High profile patent applications usually do the rounds on the internet – the recent Airbus patent for Concorde mark 2 being a recent example.
With such futuristic patents are Airbus protecting their IP portfolio for years to come or is it a marketing strategy to increase the brand’s exposure and reassert its position in the market with consumers?
Marketing and Patents
There is little doubt that the IP business monetises company ideas and brand values. Developing strong patent portfolios, protecting your trademarks and acting on infringements is common place.
In sports fashion, having the Nike ‘Swoosh’ or the Adidas ‘Three Stripes’ increases the price of the product and utilises the hype behind a brand.
In technology having a product protected by a patent shows that the company is innovative, perhaps superior and unique. Even if the patent is pending the company is held in high regard.
Even the thought of a ‘secret’ increases the value and story being a brand – take KFC and Coca-Cola as examples of having lucrative trade secrets.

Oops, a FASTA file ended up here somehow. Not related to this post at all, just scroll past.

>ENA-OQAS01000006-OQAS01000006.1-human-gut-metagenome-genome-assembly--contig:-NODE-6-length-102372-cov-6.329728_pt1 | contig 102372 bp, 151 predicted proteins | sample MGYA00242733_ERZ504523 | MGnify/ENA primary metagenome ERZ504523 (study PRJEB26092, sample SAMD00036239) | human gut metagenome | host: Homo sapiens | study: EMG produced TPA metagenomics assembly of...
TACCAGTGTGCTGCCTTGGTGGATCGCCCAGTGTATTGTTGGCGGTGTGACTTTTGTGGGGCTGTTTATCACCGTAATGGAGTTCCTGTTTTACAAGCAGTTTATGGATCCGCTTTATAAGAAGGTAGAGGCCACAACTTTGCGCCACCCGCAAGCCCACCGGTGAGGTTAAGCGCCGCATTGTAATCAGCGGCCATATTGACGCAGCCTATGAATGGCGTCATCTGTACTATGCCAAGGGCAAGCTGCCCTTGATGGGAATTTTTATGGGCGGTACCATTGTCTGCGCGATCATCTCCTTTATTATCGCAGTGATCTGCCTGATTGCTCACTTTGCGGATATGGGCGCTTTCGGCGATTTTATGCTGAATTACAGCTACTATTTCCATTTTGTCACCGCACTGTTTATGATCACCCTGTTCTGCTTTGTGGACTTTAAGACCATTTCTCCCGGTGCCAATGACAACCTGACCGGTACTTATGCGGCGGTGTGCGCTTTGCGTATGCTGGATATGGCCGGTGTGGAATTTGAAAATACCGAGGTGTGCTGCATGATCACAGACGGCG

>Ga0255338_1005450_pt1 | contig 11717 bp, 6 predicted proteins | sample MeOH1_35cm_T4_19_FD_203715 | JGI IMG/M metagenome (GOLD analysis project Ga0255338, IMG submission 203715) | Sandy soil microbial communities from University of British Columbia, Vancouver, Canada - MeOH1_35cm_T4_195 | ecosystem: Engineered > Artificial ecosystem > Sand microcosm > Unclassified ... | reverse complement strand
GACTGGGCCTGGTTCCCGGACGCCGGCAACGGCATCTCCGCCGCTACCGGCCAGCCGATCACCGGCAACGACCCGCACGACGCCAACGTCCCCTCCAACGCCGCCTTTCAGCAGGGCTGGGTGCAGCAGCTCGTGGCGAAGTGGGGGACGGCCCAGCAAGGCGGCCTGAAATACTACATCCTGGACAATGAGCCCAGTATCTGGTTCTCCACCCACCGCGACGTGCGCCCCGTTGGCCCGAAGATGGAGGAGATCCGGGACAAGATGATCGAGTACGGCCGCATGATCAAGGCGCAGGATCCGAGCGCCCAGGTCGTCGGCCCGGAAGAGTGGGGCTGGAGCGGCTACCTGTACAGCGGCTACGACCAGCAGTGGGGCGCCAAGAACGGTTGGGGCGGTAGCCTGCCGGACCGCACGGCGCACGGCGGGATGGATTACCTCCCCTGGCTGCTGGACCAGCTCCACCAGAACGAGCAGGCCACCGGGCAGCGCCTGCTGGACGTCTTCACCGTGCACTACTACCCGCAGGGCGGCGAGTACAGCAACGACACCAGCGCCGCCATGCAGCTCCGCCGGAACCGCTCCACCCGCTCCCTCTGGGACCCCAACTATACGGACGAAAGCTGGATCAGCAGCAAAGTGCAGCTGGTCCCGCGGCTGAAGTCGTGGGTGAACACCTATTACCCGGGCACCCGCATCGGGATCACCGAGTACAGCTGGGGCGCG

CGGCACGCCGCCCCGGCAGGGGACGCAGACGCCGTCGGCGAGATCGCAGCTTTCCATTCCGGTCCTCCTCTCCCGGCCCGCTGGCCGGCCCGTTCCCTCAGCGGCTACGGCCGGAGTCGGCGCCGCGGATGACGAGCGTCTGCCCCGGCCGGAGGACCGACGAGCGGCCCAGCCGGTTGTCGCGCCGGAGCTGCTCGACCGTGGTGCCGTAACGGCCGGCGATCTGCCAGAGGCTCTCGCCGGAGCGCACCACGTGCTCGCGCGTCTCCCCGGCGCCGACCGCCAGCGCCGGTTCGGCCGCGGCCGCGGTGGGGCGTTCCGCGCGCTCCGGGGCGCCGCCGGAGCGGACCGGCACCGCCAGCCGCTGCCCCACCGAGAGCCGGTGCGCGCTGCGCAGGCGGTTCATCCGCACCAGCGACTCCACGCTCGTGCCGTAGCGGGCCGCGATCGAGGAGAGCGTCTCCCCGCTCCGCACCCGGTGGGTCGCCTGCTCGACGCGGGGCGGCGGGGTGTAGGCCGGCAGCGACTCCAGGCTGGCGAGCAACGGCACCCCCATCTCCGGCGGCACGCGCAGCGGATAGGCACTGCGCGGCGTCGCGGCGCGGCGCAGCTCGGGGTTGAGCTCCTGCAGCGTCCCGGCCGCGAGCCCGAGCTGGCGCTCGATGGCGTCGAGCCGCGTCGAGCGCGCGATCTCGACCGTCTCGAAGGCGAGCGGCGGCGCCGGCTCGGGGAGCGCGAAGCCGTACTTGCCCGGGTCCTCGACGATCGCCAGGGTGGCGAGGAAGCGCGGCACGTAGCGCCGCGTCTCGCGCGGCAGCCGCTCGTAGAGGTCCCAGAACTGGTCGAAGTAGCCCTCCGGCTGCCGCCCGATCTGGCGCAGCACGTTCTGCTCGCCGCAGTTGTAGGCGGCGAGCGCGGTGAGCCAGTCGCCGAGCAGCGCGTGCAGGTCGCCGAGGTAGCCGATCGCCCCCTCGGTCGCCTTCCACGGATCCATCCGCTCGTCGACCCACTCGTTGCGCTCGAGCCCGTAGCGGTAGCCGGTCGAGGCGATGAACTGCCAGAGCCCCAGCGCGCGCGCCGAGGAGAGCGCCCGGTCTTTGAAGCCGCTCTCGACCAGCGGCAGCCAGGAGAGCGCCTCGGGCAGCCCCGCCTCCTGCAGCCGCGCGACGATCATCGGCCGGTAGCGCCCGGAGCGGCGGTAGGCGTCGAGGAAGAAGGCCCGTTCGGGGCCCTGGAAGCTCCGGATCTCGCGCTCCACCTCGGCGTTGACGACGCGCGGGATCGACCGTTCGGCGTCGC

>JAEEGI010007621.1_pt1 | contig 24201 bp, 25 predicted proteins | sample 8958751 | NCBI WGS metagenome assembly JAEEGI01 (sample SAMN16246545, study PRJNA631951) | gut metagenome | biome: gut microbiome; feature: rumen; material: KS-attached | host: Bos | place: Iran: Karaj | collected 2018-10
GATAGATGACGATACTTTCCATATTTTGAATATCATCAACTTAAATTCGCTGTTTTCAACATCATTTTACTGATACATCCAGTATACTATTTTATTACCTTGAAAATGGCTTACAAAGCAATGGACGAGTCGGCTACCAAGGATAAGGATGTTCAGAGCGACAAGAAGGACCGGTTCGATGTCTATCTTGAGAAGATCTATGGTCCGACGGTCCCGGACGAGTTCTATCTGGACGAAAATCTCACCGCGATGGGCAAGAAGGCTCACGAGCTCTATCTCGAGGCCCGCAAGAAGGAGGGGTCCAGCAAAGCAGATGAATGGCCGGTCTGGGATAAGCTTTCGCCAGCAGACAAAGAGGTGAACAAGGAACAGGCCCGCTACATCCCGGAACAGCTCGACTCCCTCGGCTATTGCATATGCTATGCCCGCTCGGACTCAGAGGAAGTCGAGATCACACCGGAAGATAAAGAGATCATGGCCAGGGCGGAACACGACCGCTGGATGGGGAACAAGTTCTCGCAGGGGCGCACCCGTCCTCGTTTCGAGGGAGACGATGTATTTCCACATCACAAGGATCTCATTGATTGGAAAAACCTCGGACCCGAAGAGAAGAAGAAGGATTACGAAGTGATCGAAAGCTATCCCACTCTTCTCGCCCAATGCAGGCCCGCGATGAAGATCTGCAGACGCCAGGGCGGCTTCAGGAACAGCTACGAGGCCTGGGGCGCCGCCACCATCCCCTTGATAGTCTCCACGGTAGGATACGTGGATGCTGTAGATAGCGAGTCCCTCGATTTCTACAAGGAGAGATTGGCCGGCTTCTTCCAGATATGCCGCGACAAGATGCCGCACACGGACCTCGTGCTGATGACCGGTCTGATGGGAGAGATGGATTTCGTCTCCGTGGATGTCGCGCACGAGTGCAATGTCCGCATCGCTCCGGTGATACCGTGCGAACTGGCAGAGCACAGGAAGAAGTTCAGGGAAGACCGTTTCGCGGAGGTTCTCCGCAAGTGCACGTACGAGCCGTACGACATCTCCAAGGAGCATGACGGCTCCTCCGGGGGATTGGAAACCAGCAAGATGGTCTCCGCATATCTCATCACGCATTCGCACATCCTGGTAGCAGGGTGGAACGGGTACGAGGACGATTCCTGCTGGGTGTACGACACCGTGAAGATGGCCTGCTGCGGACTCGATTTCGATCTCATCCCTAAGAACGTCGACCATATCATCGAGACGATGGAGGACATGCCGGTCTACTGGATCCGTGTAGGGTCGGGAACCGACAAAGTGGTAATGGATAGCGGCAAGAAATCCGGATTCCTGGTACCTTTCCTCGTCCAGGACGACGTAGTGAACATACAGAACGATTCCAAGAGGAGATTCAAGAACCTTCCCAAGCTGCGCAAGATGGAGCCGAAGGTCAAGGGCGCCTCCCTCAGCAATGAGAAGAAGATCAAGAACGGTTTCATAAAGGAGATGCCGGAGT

Airbus are recognised as one of the major players in aviation, so protecting and publicising the work of their Research and Development department is an important part of protecting this status. Even if this hypersonic jet never materialises, Airbus are in the news and the minds of consumers as innovators in air travel – their name synonymous with planes and future innovation.
Competitor Boeing are much the same – recently revealing a patent for a submarine transforming drone – showing the capabilities of new technology or ensuring that their name is always being exposed to the consumer?
So… is this ensuring the future protection for a patent portfolio or is it purely a marketing ploy?